On April 9, 2020, the United States Court of Appeals for the Second Circuit in Brooklyn Center for Psychotherapy v. Philadelphia Indemnity Ins. Co., 2020 WL 17777211 (2d Cir. 2020), certified a question to the New York State Court of Appeals as to whether an insurance carrier owes a duty to defend an insured in an action alleging discrimination under a failure-to-accommodate theory. The insurance policy at issue covers bodily injury or property damage caused by an occurrence, defined to mean an accident. The allegations in the underlying suit were that plaintiff, a deaf woman, was refused an accommodation by the Brooklyn Center for Psychotherapy (the “Center”) when the Center allegedly refused to schedule an appointment for her seven-year-old son and refused to provide an interpreter. Plaintiff claimed these acts were intentional.
The district court determined that the complaint alleged only intentional acts, dismissing the case, and the Center appealed. The Second Circuit reserved and certified the question of coverage to the New York Court of Appeals, finding that the Court of Appeals had not yet addressed whether a commercial general liability policy covers an action alleging discrimination under a failure-to-accommodate theory.
The Second Circuit noted that within the meaning of a commercial general liability policy, an intentional act could be found to constitute an occurrence if the insured did not intend the damages. Within the context of discrimination claims, disparate treatment claims, in which a person or entity treats some people less favorably than others because of their race, are found to constitute intentional acts and there is no coverage for such claims. On the other hand, at least one court, and the New York Superintendent of Insurance, have held that insurers must cover disparate impact claims, in which practices are facially neutral in their treatment of different groups but fall more harshly on one group than another and cannot be justified by business necessity.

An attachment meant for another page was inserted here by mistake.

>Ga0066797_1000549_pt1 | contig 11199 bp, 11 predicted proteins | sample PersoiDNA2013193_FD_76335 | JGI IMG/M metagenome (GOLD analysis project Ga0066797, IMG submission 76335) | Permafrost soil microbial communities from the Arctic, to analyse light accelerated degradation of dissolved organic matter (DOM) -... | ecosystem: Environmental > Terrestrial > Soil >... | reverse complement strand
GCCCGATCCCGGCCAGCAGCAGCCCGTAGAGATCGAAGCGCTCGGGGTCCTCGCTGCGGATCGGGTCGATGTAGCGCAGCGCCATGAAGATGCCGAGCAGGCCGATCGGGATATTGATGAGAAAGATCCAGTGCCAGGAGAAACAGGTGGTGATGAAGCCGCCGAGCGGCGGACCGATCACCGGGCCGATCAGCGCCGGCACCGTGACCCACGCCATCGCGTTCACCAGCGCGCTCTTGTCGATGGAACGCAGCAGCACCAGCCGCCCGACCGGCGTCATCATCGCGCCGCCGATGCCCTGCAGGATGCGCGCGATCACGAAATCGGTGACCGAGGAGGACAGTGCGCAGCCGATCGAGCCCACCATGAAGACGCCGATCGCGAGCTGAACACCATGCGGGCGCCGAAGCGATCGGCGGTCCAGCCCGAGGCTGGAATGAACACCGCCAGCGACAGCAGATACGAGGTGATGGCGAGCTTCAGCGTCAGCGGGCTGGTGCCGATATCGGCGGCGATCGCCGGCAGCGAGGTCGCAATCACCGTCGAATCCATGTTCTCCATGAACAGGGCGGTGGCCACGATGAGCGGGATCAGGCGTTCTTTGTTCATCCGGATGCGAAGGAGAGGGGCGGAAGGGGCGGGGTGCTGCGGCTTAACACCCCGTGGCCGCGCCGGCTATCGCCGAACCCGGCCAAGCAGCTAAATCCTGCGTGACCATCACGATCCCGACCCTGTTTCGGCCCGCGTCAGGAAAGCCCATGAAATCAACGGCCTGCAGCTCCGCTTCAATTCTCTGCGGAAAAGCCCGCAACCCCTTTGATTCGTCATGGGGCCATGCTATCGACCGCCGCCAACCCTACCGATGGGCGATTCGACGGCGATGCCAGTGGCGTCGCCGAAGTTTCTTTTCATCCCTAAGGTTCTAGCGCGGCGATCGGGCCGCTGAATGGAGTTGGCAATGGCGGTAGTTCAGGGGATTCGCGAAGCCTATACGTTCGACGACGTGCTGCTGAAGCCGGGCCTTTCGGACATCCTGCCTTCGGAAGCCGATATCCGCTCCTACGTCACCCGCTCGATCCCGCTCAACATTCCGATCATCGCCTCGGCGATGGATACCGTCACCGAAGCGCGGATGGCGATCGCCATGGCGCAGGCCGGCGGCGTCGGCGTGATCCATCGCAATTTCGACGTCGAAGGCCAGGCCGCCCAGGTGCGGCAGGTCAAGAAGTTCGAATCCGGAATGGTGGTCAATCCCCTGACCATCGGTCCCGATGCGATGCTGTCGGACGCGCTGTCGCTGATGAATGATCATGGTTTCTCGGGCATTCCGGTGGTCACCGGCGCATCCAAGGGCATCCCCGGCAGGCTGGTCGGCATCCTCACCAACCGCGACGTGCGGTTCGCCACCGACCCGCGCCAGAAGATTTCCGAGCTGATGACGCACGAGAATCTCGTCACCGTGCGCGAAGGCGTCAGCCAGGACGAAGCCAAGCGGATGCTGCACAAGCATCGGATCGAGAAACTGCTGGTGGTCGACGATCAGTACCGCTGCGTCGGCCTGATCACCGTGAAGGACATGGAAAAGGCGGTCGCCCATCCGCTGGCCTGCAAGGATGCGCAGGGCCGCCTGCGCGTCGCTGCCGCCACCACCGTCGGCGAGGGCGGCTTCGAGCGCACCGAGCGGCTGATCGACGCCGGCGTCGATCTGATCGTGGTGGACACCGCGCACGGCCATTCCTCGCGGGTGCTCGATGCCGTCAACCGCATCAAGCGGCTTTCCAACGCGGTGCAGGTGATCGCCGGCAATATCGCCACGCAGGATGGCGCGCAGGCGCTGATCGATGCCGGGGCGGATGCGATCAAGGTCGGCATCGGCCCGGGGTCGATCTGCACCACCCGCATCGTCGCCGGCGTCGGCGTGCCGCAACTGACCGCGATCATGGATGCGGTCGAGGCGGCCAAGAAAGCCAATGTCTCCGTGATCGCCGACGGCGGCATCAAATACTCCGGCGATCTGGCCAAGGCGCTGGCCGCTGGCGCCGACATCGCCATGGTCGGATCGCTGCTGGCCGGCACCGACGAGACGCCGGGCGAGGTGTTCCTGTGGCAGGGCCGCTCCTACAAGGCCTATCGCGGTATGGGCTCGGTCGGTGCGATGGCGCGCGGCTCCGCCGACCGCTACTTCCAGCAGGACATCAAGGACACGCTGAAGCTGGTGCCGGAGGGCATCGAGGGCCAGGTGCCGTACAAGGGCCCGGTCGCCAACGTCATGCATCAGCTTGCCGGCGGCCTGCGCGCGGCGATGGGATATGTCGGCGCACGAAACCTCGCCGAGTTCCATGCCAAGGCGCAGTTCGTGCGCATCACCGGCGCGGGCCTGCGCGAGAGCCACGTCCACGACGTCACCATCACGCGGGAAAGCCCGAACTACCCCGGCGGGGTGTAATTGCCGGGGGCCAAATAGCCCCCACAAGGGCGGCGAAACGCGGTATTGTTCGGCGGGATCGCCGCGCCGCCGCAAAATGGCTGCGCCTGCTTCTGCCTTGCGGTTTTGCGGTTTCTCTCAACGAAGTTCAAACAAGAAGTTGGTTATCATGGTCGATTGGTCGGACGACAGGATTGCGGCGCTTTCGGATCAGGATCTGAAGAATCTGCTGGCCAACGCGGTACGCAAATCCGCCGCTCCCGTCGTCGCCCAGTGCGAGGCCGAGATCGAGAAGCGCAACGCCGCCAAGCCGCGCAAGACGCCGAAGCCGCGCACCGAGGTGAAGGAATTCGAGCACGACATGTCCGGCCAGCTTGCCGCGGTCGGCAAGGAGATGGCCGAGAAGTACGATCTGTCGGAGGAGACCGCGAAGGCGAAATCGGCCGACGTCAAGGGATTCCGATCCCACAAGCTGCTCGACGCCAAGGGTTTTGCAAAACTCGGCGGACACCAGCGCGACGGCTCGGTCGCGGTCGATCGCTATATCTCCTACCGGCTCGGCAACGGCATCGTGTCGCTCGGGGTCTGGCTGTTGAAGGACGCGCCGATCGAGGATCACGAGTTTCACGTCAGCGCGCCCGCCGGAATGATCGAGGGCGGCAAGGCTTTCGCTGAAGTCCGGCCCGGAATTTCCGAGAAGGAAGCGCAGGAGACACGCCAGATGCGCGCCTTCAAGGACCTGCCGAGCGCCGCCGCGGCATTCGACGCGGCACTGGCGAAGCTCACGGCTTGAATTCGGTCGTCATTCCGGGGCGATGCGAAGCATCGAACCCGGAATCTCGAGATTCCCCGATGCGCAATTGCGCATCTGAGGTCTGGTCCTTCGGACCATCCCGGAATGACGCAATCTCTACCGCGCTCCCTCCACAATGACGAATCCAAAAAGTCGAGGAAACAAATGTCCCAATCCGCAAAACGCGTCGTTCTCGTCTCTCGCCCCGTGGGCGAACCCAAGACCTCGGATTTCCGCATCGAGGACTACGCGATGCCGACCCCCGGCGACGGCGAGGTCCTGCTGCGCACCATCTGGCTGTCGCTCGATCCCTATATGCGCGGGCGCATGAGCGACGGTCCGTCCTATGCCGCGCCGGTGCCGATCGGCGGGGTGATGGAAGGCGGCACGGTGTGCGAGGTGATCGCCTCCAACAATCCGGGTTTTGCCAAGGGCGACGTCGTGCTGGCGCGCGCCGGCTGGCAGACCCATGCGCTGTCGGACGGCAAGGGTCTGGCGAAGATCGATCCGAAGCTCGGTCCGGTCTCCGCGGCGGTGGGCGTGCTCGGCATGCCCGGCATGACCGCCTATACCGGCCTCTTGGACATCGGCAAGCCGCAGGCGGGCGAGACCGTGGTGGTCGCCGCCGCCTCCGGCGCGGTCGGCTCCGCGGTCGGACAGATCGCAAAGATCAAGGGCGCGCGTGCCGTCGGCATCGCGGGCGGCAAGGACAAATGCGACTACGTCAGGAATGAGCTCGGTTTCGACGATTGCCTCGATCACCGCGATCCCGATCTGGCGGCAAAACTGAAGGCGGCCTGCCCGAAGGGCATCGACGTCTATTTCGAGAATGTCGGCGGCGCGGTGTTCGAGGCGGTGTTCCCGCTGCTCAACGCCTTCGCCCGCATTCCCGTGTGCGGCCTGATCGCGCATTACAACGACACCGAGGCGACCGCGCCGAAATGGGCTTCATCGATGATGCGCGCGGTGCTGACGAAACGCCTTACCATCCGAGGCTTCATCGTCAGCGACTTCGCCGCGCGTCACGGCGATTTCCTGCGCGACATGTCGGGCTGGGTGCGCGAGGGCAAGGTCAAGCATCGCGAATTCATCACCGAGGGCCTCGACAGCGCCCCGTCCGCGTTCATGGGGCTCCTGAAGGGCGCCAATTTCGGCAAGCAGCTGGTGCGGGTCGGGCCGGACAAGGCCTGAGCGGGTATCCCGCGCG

However, neither New York courts nor the Superintendent have provided guidance whether a failure-to-accommodate claim, which does not require discriminatory intent and involves allegations that a disability makes it more difficult for a plaintiff to access benefits to which she is legally entitled, is covered under an accident. The Second Circuit concluded that the policy was ambiguous as to whether these claims were covered, and certified the following question to the Court of Appeals: “Must a general liability insurance carrier defend an insured in an action alleging discrimination under a failure-to-accommodate theory?”
The Court of Appeals’ answer to this certified question bears monitoring, as the Court could find that because the Center believed that hiring interpreters to accommodate the hearing disability was unreasonable or would have imposed undue hardship on the business, the failure-to-accommodate claim is akin to a disparate impact claim and thus covered. On the other hand, the Court could find that the failure to accommodate the disability, which led directly to the alleged harm, is more akin to a disparate treatment claim and thus not covered.